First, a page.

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Scout Canning's Charlotte Langley on why we need to rethink canned seafood

Chef Charlotte Langley started Scout Canning to pay homage to high-quality canned fish – and tells us how it can be a sustainable delicacy.

Scout Canning's Charlotte Langley

Tinned food has a rep for being a classic cheap eat; a throwback to student days when you sometimes just ate baked beans straight out of the can (just us?). But, says Scout Canning's founder Charlotte Langley, it's actually a sustainable delicacy. In fact, in Spain, they crack out a seriously good tin of anchovies – along with cava, natch – for special occasions. 

Langley has been working to shift North American perceptions of canned seafood – and Scout Canning's range of premium tinned delights definitely helps. From the seacuterie selection to the canned lobster and organic Prince Edward Island mussels, these are all items that would be worthy of a celebration (and might just make a bloody nice gift, too). 

On conserva culture

When I was looking to preserve fish in different ways, I wanted to make sure that the quality would last. I wanted to pay homage to the high-quality canned food found in European culture. North America doesn't have a conserva culture [preserved food packaged in cans] – we have a commodity culture. So how do we effect positive change within that and get people to try canned fish from Canada or North America that's produced with amazingly sourced ingredients?

At Scout [Langley's seafood brand], everything from fish to fork is well-sourced. Everyone gets paid well along the chain. Everything [we sell] is fully traceable, fully sustainable, renewable and delicious. It's chef driven, so it's not tuna in water or salmon in water – there's nothing wrong with those products, but there's an association of them being kind of icky. Canned fish isn't sexy in North America, but I'm looking to hopefully influence that.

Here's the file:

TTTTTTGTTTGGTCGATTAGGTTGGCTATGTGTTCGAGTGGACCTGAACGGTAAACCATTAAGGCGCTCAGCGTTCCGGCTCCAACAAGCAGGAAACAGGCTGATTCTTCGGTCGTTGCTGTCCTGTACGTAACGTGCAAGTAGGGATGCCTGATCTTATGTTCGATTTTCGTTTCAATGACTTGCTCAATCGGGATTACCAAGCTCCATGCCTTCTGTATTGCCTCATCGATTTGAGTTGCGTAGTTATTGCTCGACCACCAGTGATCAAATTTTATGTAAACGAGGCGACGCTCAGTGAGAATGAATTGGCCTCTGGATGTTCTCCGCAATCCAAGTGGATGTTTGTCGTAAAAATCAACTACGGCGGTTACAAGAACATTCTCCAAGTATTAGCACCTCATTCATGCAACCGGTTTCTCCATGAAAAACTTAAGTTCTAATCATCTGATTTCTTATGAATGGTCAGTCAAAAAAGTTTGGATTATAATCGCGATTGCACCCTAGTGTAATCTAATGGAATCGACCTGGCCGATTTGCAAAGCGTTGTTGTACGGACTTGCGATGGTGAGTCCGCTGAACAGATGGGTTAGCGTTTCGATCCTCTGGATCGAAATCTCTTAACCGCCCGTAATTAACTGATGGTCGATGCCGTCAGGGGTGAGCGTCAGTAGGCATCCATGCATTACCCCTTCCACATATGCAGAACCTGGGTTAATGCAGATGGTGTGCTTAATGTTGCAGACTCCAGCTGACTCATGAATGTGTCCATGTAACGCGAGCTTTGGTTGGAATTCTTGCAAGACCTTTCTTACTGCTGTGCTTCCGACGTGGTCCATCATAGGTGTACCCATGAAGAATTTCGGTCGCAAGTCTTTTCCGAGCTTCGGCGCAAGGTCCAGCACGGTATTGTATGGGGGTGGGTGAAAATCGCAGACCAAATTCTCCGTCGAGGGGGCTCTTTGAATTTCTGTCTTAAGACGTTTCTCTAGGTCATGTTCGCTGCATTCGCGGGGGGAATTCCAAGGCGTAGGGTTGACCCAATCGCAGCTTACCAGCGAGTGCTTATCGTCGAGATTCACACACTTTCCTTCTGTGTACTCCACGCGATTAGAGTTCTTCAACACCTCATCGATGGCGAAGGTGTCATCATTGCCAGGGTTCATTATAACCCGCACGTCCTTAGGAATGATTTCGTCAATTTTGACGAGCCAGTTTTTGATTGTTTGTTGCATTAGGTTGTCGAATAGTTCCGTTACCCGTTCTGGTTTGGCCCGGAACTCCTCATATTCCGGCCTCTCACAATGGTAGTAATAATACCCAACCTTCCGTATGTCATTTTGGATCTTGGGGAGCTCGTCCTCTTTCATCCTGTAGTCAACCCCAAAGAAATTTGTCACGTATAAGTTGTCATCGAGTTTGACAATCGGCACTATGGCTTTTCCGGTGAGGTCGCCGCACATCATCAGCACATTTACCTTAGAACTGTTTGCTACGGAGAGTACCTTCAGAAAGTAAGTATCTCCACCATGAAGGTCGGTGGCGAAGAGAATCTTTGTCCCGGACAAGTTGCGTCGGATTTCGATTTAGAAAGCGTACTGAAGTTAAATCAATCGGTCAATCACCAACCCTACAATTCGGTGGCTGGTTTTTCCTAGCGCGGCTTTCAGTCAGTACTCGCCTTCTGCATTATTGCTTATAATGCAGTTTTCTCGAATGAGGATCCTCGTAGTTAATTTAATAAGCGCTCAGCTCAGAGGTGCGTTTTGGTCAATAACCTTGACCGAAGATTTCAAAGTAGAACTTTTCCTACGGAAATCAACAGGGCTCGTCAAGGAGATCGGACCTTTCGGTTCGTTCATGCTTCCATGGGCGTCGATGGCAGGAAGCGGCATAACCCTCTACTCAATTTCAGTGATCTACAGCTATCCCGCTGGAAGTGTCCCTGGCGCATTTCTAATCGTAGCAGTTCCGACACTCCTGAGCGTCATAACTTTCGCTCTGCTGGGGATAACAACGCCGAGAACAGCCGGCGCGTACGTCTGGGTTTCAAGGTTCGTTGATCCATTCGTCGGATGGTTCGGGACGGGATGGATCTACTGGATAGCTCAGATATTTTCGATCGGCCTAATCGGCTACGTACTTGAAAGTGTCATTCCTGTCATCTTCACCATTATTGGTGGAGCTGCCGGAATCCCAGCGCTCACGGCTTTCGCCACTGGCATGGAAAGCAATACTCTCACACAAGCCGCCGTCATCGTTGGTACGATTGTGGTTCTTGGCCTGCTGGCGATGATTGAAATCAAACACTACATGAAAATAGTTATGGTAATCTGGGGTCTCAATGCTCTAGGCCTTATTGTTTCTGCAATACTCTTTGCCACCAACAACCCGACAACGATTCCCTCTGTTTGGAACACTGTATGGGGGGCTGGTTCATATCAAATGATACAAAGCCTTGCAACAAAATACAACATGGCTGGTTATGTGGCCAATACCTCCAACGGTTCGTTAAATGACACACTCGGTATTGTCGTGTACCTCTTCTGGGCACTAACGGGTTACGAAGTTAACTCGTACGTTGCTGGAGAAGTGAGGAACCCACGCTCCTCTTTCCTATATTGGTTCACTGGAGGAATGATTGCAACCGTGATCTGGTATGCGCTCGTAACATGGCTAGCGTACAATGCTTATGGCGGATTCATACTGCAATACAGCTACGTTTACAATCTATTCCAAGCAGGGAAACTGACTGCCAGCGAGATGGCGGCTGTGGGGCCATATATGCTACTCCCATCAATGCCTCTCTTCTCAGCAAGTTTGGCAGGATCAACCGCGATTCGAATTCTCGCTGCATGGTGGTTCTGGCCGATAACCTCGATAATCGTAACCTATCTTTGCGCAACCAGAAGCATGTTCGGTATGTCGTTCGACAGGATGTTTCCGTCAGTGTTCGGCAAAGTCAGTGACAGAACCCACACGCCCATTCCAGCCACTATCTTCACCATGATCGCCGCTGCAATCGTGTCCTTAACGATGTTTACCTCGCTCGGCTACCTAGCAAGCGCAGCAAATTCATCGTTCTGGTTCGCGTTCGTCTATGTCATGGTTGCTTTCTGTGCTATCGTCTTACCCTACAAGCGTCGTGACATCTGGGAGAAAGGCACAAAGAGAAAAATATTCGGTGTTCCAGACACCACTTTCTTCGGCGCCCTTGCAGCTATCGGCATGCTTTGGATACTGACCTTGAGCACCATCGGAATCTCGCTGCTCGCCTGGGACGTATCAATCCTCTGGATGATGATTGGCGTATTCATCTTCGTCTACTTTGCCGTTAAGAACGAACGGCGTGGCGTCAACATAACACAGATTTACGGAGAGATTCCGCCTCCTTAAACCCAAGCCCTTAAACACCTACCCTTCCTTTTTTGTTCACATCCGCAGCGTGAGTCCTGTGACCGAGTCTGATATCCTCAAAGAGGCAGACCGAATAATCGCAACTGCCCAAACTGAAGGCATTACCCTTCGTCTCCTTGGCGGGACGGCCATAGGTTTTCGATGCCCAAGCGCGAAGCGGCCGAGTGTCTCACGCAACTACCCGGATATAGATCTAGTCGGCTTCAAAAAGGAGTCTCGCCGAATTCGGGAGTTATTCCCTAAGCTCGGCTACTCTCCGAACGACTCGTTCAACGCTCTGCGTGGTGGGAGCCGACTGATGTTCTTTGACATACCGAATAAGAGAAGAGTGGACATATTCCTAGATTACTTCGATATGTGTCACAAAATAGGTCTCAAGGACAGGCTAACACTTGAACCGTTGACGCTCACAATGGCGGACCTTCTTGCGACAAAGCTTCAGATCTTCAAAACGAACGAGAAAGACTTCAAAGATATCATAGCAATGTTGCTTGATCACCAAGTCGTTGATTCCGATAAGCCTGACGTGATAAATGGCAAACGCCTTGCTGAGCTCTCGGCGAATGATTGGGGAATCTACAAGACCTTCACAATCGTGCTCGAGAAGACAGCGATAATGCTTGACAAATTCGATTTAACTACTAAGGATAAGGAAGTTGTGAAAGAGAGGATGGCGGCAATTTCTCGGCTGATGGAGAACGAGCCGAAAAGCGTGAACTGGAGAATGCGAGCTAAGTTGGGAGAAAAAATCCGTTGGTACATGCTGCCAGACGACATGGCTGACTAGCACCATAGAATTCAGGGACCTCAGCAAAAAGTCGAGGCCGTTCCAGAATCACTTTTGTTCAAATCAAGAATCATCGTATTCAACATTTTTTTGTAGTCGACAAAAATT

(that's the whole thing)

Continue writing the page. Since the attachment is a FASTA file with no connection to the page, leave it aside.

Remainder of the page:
On the freshness of seafood

When you take a species from the ocean that's wild, let's say lobster for example, it's harvested during the lobster season, which is in June and October. Prince Edward Island is where we work with our fishery, and all our lobster comes from there. When that lobster is harvested, then we can it straight away. We're not harvesting something out of season; we're not pushing it to the back of the freezer and bringing it back out to can later on.

We're harvesting it exactly when the season is available. So what's really great is that you're getting a much fresher product than you would actually think. A lot of products that you get in the grocery store are frozen, or previously frozen. It's been slacked, which means it gets thawed in the store. Everything goes to the store frozen and they will slack to order for the fish shelf. Even though they will say it's fresh and it looks fresh, it's been thawed.

Properly canned fish is caught at its peak

On mislabelling and traceability in the seafood industry

Traceability is a way for us to ensure that the proper species has been harvested and not something else. This is really important. That’s why we work with gold certification standards that are third-party audited, like the Marine Stewardship Council, who I also happen to be the chef ambassador for in Canada. I've worked so closely with them to understand how this auditing system works. For example, halibut's popular because it's beautiful. It's also higher on the price list.

People are finding species that are similar to halibut, like a white rockfish, the lingcod or other European species that are similar in flavour, colouring and texture, and selling them as halibut. By doing that, they're harvesting a species that is under-loved and not recognized or protected, and they're capturing it all and using it however they want. Mislabelling means that they're lying about what it actually is. And then we can't protect the species that are being harvested if we don't know what they are. So that's important for understanding ecosystem health around species.

On the chain of custody

When you're operating within a chain of custody, from fishery to consumer, you need to ensure that every hand that touches it along the way, from fisherperson to monger all the way to retailer, is following guidelines to guarantee where the species is coming from. That's really important.

There's been lots of mislabelling out there. Focusing on the highest-quality ingredients, which is what Scout does, involves working with our like-minded partners like MSC, with local farmers and local artisans. We really are working to demystify where our food comes from and the path it takes to reach you.

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